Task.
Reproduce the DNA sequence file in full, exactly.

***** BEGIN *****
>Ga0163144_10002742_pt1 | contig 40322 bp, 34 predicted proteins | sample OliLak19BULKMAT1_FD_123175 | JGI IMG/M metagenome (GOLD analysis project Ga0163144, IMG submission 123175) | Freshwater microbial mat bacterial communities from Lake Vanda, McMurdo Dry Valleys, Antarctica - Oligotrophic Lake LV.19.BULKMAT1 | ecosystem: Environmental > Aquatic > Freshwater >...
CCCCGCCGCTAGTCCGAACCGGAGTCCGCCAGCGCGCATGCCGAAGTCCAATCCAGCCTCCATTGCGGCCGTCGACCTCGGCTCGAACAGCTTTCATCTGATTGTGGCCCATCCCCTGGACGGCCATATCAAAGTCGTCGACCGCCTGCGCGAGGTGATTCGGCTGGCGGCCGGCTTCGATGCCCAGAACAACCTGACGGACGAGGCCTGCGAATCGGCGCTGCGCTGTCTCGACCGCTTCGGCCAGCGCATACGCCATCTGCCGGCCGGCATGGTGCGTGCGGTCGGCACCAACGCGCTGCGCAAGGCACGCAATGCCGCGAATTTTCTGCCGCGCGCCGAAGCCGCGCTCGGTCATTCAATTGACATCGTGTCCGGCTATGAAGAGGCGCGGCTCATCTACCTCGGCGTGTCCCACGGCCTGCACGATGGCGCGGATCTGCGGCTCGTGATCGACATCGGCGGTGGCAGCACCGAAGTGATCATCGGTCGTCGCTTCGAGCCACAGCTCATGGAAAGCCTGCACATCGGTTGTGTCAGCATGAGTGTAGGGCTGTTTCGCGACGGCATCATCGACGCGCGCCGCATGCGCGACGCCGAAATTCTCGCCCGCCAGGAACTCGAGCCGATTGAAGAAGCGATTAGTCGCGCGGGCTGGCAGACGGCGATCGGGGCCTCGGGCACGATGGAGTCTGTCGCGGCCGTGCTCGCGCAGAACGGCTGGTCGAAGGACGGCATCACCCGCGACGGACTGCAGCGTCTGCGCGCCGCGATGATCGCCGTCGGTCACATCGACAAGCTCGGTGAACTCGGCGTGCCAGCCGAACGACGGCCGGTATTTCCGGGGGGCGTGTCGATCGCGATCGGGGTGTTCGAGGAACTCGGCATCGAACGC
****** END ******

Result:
>Ga0163144_10002742_pt1 | contig 40322 bp, 34 predicted proteins | sample OliLak19BULKMAT1_FD_123175 | JGI IMG/M metagenome (GOLD analysis project Ga0163144, IMG submission 123175) | Freshwater microbial mat bacterial communities from Lake Vanda, McMurdo Dry Valleys, Antarctica - Oligotrophic Lake LV.19.BULKMAT1 | ecosystem: Environmental > Aquatic > Freshwater >...
CCCCGCCGCTAGTCCGAACCGGAGTCCGCCAGCGCGCATGCCGAAGTCCAATCCAGCCTCCATTGCGGCCGTCGACCTCGGCTCGAACAGCTTTCATCTGATTGTGGCCCATCCCCTGGACGGCCATATCAAAGTCGTCGACCGCCTGCGCGAGGTGATTCGGCTGGCGGCCGGCTTCGATGCCCAGAACAACCTGACGGACGAGGCCTGCGAATCGGCGCTGCGCTGTCTCGACCGCTTCGGCCAGCGCATACGCCATCTGCCGGCCGGCATGGTGCGTGCGGTCGGCACCAACGCGCTGCGCAAGGCACGCAATGCCGCGAATTTTCTGCCGCGCGCCGAAGCCGCGCTCGGTCATTCAATTGACATCGTGTCCGGCTATGAAGAGGCGCGGCTCATCTACCTCGGCGTGTCCCACGGCCTGCACGATGGCGCGGATCTGCGGCTCGTGATCGACATCGGCGGTGGCAGCACCGAAGTGATCATCGGTCGTCGCTTCGAGCCACAGCTCATGGAAAGCCTGCACATCGGTTGTGTCAGCATGAGTGTAGGGCTGTTTCGCGACGGCATCATCGACGCGCGCCGCATGCGCGACGCCGAAATTCTCGCCCGCCAGGAACTCGAGCCGATTGAAGAAGCGATTAGTCGCGCGGGCTGGCAGACGGCGATCGGGGCCTCGGGCACGATGGAGTCTGTCGCGGCCGTGCTCGCGCAGAACGGCTGGTCGAAGGACGGCATCACCCGCGACGGACTGCAGCGTCTGCGCGCCGCGATGATCGCCGTCGGTCACATCGACAAGCTCGGTGAACTCGGCGTGCCAGCCGAACGACGGCCGGTATTTCCGGGGGGCGTGTCGATCGCGATCGGGGTGTTCGAGGAACTCGGCATCGAACGC